From the moment you find out there are two heartbeats on an ultrasound, expecting and raising twins is a roller-coaster ride of emotions, ranging from pure panic to overwhelming joy. There are plenty of practical questions and logistics to manage, too. (Will you make it to 40 weeks? What type of gear do you really need? Will you ever sleep again?) Back in early March (which truly feels like a lifetime ago now), we spoke to our May/June 2020 issue cover girl, Jessi Cruickshank, host of the Facebook Live show New Mom, Who Dis?, to get the scoop on what being a twin parent is really like. Her identical boys, Rio and Dray, are two and a half, so she’s right in the thick of the chaos.
Are you finding the toddler stage easier than having two newborns?
You know, I thought having two newborns was tough. But now here I am with two two-year-olds, and I’m thinking this is even tougher! I guess every stage is challenging. When the boys were babies, everybody said to us, “It gets better.” I always hated that. I mean, I know that I have spit-up on my shirt, and I haven’t slept in weeks, but it’s still pretty great. But now I understand what they meant, in hindsight. It gets easier and you get better as a parent, and you become a little more relaxed—less paranoid, at least, and you’re able to enjoy it a little more. Like, I can have a conversation with my sons now. It’s pretty unbelievable. They’re learning and they’re so curious. Today I had to get up super early and do my makeup for our live show, and all of a sudden Dray decides to take a real interest in my makeup, like this is the most interesting thing he’s ever seen. He’s sitting by the bathroom sink with me, talking with me the whole way through as I put on my entire face. He’s like, “What’s that, Mommy?” as I glue a false eyelash to my eye, which is a very, very relevant question. It’s just really cool.
And the other thing is, they’re so warm and loving. So far 2020 has just been a shitty year, man—it’s been a rough, rough start, and any time I feel down, they just give me the best hugs. I’m bracing myself for the moment when they start to tell me, “I don’t love you, Mommy,” but right now I’m just loving every second.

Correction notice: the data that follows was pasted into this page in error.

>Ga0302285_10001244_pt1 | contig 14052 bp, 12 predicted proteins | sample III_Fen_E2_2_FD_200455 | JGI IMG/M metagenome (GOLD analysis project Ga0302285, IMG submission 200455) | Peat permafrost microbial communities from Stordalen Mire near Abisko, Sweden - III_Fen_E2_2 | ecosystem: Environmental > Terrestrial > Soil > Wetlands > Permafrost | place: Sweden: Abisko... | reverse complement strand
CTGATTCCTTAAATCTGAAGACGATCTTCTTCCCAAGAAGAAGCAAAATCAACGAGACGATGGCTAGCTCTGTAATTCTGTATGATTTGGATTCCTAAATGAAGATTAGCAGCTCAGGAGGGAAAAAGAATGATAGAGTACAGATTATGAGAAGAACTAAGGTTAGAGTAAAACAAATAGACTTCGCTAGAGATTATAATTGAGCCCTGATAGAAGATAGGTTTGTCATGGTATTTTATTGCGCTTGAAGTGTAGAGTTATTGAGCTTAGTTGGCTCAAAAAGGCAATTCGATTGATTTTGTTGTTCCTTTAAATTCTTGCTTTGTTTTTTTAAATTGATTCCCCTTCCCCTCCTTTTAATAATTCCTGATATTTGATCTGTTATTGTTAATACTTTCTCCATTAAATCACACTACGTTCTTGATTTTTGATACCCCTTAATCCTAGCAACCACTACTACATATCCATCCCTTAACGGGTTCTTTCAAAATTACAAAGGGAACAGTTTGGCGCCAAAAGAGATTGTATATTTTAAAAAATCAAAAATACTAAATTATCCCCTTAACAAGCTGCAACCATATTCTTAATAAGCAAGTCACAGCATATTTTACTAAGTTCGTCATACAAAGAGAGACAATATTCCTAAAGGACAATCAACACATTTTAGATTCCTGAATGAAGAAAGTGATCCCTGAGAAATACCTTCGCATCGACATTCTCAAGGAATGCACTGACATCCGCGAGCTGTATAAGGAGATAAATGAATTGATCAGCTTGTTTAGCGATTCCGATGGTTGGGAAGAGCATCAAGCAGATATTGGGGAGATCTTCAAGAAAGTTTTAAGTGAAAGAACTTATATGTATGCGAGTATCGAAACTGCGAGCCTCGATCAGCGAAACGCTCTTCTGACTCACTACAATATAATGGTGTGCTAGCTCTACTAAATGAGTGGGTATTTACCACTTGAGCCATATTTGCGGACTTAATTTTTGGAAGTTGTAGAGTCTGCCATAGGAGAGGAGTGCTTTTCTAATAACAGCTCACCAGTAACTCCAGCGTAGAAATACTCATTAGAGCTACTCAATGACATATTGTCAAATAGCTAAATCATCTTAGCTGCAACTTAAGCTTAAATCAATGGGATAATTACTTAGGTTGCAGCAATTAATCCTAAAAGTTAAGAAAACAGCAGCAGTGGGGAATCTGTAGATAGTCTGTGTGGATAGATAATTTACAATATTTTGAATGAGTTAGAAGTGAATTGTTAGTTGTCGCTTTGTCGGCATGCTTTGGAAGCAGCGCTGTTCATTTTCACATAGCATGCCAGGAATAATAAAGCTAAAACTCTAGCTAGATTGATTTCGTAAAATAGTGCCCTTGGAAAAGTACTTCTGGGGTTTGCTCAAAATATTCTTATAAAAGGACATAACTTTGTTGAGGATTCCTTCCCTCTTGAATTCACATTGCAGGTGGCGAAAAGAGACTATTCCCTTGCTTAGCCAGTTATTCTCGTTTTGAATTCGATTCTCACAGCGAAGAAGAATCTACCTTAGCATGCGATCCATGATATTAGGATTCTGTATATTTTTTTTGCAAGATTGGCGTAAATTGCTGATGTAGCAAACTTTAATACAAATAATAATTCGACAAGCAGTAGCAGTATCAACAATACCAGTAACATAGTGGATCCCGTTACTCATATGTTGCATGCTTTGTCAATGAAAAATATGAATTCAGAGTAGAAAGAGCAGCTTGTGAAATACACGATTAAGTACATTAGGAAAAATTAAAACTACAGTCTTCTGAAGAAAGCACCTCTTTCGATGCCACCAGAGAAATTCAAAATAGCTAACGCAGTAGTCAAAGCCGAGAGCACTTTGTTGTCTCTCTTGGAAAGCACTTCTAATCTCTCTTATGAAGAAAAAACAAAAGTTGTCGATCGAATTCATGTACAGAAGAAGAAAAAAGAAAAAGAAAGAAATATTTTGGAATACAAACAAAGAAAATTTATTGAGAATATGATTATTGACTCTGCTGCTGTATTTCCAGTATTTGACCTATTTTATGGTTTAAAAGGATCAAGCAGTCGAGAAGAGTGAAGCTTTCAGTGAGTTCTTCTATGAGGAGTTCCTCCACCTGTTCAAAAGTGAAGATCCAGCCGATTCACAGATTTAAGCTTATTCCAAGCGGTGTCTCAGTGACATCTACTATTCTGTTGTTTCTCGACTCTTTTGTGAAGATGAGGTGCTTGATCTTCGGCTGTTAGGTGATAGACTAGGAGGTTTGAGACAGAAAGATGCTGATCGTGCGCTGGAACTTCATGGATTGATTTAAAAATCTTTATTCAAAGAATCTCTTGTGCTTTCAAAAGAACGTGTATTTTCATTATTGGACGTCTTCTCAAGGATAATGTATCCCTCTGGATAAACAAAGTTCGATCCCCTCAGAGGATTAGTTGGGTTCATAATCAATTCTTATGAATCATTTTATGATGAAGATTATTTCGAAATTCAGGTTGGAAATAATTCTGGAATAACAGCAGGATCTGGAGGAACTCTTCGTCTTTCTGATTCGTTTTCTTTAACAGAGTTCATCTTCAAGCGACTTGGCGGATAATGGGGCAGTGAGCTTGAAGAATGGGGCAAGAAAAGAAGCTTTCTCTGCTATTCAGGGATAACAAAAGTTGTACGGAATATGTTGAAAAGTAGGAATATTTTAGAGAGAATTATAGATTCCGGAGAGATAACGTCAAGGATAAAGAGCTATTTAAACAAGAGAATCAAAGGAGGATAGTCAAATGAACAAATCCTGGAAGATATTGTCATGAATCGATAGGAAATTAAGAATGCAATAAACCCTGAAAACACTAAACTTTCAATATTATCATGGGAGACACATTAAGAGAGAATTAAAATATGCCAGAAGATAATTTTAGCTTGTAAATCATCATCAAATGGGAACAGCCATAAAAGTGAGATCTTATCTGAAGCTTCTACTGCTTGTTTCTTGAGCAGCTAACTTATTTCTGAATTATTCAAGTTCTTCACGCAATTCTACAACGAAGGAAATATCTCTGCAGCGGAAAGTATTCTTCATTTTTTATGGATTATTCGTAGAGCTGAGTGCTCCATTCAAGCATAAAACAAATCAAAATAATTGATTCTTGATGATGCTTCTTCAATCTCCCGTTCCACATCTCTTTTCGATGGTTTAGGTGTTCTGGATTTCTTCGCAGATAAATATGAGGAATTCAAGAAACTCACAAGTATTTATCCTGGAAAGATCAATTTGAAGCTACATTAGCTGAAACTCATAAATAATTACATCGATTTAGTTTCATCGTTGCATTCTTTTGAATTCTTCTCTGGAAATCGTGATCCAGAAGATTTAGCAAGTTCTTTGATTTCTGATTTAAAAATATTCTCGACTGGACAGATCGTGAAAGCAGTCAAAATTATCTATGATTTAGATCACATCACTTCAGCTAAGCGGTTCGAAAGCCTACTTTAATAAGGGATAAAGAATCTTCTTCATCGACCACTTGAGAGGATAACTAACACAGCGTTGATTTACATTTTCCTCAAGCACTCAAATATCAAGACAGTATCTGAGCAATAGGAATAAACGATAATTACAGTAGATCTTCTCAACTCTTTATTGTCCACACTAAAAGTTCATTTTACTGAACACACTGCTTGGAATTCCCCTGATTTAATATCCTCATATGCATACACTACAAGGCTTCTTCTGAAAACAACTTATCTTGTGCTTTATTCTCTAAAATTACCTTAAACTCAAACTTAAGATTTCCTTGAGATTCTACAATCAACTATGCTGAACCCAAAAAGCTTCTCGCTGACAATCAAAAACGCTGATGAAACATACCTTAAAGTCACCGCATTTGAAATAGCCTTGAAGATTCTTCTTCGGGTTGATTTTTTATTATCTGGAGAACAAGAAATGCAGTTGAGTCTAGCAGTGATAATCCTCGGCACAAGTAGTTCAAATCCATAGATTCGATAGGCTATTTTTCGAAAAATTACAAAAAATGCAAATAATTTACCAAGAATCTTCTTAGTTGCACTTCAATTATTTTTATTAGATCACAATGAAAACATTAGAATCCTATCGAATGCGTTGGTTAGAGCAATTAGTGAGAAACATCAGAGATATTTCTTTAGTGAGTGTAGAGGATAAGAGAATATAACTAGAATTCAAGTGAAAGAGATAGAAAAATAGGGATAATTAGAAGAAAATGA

What was it like being on set for this photo shoot?
Oh, the shoot was chaos. My boys have been on camera with me since they were very young, and I think they’ve just reached a point where they’re like, “No thanks. We have better things to do.” They were very challenging, and I was joking that it was “Today’s Worst Parent” because I was bribing them with lollipops and promising to let them watch a video, just breaking all of my mom rules to get the photos.
How is the potty-training-two-toddlers thing going?
The struggle is real. I think we just went into the potty-training thing without thinking beyond the three-day-weekend method. We saw it as a pure scheduling thing, but then I realized, “Oh my god, we have a Today’s Parent shoot on Thursday!” And they’re still having accidents. They’re still figuring it out. So during the shoot, we still had a potty, like, five feet away off-camera, and they’re wearing all these gorgeous clothes that people have lent to us. I was trying to smile and look pretty while being terrified that my kids were gonna pee in the very clean and gorgeous new baby clothes. I was like, “I’ve made a terrible mistake.”
Any advice for parents about to potty train?
I will say they will do anything for one chocolate chip—literally one chocolate chip. It’s actually been a little too effective. There are moments when they’re mid-pee, and they’ll walk away, saying, “I need a chocolate chip!” Meanwhile, I’ll take a handful and hide in the corner and just eat my feelings with their prize chocolate. We also have a potty that we put on a garbage bag in the trunk of the car. We went on a family hike [before the stay-home order], which was literally 15 minutes long, but I mean, what an achievement. When we got there, we pulled up and we made them both sit on the potty in the back of the trunk, and all these hikers are walking by and I’m like, “Don’t mind us; we’re just peeing in the trunk!”